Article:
-but, even during the school year... yeah, that's a lot. If you have the 14GB (yes, cuz that's about all you have on the "16GB" model), you'd really want to limit your media.

FloatingBones
Jan 20, 2012, 09:31 AM
-if you're really using this for school, how many books do you actually need at once? Maybe it's not as bad as we'd think. With iCloud you could always delete the books at the end of the quarter/semester/year (however long you need them for) and if for some reason you wanted it back in the future, you'd still have them.

Back in July, there was a rumor that Apple would be hosting Lion updates on servers in its stores (http://www.macrumors.com/2011/07/19/apple-retail-stores-to-use-local-mac-pro-servers-to-distribute-lion-to-customers/) to ease the download times. This didn't happen, but Apple could use that for schools where a mini-in-a-closet cached books that students were likely to use.

I think Clarke's second and third laws (http://en.wikipedia.org/wiki/Clarke's_three_laws) are quite applicable to deployment of these shiny new books in schools:


2. The only way of discovering the limits of the possible is to venture a little way past them into the impossible.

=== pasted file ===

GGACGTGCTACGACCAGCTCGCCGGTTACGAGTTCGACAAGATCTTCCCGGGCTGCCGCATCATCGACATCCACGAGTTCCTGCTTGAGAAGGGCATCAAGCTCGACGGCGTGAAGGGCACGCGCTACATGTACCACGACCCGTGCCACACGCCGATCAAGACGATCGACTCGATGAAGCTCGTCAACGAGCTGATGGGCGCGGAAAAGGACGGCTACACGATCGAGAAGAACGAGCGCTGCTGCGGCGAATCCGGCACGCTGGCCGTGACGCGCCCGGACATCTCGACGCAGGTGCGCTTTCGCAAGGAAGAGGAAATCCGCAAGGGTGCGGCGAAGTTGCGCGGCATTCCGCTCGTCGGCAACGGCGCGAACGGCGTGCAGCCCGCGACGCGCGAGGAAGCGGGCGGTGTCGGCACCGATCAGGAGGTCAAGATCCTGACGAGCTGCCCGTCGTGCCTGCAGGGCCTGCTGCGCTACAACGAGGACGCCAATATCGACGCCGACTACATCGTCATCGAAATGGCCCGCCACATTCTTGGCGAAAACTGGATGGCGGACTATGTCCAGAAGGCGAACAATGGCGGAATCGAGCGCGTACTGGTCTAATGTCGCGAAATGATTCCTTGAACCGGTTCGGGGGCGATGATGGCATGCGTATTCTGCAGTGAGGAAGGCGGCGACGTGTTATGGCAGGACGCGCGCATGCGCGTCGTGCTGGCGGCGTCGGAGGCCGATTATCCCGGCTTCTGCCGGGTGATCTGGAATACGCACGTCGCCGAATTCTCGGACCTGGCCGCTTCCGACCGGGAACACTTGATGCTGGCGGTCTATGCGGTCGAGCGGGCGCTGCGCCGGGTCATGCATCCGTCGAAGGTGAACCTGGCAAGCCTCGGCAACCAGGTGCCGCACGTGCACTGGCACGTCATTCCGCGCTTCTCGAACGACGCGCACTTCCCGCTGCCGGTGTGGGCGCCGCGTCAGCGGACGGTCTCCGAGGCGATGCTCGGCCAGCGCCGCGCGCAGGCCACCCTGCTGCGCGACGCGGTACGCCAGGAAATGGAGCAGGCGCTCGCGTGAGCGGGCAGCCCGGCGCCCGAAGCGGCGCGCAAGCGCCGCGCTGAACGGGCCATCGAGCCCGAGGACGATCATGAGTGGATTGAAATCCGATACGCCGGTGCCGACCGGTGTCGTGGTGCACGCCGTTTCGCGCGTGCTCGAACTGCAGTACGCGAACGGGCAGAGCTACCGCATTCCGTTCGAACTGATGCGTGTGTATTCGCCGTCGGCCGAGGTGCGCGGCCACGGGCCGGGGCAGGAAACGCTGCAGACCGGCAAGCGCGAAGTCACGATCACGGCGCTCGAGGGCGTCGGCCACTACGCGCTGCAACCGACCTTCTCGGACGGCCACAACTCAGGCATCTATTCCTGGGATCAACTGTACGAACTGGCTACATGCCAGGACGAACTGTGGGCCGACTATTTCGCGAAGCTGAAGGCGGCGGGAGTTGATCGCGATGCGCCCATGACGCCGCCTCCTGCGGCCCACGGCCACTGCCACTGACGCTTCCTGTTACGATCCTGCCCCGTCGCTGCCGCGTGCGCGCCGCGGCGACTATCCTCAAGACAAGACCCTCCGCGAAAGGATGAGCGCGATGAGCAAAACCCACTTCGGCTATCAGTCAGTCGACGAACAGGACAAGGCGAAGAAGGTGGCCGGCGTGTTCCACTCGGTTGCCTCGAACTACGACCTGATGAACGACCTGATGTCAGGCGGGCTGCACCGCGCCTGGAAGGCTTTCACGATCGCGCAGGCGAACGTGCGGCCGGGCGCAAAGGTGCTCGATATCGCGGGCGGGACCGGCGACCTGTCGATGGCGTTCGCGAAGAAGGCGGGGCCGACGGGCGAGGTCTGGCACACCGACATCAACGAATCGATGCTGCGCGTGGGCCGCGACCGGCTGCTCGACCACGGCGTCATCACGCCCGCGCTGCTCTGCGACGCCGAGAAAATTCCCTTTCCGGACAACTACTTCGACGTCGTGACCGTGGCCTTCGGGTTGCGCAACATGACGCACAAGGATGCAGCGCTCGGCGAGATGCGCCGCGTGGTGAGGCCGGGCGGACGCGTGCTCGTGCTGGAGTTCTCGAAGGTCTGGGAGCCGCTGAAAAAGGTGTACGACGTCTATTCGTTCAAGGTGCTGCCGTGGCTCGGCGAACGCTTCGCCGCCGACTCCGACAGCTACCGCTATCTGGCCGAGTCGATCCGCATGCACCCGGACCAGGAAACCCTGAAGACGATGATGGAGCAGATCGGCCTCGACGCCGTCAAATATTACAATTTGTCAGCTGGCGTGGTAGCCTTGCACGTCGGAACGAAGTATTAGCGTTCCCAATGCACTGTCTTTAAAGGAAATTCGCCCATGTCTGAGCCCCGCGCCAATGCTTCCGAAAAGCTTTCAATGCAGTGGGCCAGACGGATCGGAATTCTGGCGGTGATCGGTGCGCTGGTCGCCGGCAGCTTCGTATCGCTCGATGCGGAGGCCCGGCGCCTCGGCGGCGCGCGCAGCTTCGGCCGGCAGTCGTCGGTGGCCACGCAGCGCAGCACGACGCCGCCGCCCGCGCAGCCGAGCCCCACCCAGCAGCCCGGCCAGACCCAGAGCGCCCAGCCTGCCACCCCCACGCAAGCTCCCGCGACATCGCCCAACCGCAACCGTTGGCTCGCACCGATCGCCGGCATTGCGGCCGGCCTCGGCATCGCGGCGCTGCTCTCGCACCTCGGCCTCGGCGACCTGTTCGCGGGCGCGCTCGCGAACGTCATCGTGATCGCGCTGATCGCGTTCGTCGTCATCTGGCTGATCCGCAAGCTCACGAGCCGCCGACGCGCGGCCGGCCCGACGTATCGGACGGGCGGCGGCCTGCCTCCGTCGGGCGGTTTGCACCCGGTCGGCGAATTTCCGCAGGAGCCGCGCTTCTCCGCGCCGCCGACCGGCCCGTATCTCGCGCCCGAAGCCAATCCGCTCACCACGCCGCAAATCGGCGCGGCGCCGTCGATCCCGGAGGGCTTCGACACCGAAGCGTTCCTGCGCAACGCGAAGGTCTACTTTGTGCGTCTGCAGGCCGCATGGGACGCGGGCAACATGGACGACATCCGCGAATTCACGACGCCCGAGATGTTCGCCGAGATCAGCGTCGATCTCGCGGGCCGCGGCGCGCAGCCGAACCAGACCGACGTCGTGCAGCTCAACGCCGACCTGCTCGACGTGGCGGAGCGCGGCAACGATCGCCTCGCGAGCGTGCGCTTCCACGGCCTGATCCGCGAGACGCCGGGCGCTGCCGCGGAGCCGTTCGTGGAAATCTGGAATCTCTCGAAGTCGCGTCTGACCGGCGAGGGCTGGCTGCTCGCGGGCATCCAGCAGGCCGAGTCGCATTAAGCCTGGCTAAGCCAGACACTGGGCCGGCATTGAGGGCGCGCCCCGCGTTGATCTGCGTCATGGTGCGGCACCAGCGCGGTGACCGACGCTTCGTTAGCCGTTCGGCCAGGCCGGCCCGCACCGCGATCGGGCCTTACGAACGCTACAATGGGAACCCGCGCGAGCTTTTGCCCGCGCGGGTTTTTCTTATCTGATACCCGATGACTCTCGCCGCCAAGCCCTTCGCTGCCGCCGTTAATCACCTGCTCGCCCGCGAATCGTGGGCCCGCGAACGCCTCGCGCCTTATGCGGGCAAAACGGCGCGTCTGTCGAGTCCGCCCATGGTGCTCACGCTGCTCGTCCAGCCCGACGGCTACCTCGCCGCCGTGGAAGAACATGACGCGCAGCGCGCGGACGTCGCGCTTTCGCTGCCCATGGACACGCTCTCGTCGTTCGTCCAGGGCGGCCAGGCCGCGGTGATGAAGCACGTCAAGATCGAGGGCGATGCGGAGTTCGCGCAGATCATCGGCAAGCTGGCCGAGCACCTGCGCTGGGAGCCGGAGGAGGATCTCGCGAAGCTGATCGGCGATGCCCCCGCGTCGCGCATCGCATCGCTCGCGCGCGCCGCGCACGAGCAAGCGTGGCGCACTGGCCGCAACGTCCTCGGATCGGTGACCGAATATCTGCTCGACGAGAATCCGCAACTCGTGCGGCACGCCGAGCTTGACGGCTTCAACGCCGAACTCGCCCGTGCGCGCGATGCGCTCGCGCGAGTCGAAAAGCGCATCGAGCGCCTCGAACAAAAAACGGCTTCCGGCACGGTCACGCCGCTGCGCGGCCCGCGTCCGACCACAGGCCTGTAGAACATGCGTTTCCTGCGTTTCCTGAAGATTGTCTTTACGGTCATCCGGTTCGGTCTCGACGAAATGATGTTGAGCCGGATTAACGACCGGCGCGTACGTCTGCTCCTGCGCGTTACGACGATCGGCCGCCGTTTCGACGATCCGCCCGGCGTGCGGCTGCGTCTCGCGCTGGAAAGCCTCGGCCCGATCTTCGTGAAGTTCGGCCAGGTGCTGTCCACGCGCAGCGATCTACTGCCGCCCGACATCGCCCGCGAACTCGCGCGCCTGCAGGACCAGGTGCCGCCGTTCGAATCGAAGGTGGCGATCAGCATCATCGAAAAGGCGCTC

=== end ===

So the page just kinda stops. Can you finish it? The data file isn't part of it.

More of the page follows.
3. Any sufficiently advanced technology is indistinguishable from magic.

mrjobs
Jan 20, 2012, 10:24 AM
16GB is fine. You don't need all the books at the same time - you can have 32GB worth of books and a 16GB iPad and then simply ensure you sync the relevant books on each day, depending on your lessons.

Nevertheless Apple do need to look at building in compression here - text should weigh in at nothing, but images can be compressed without losing resolution - see Adobe's 'Save for Web' function for example. Another answer would be to 'Zip' the books up on the iPad when they are not being read, and 'Unzip' them when they are opened?

BigPrince
Jan 20, 2012, 10:34 AM
They also better come up with a better deployment solution for schools to implement if this is going to catch on....these things don't just come ready out of the box...

Amazing Iceman
Jan 20, 2012, 11:29 AM